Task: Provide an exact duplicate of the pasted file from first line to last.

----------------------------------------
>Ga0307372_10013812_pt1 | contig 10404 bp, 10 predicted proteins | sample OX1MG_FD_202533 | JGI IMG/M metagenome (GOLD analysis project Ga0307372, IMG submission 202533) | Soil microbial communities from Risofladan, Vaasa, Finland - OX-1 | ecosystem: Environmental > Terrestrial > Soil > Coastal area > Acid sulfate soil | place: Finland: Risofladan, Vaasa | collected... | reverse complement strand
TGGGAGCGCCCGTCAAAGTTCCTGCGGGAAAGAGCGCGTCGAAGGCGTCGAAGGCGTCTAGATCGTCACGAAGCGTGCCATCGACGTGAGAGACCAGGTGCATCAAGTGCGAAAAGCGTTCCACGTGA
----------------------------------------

>Ga0307372_10013812_pt1 | contig 10404 bp, 10 predicted proteins | sample OX1MG_FD_202533 | JGI IMG/M metagenome (GOLD analysis project Ga0307372, IMG submission 202533) | Soil microbial communities from Risofladan, Vaasa, Finland - OX-1 | ecosystem: Environmental > Terrestrial > Soil > Coastal area > Acid sulfate soil | place: Finland: Risofladan, Vaasa | collected... | reverse complement strand
TGGGAGCGCCCGTCAAAGTTCCTGCGGGAAAGAGCGCGTCGAAGGCGTCGAAGGCGTCTAGATCGTCACGAAGCGTGCCATCGACGTGAGAGACCAGGTGCATCAAGTGCGAAAAGCGTTCCACGTGA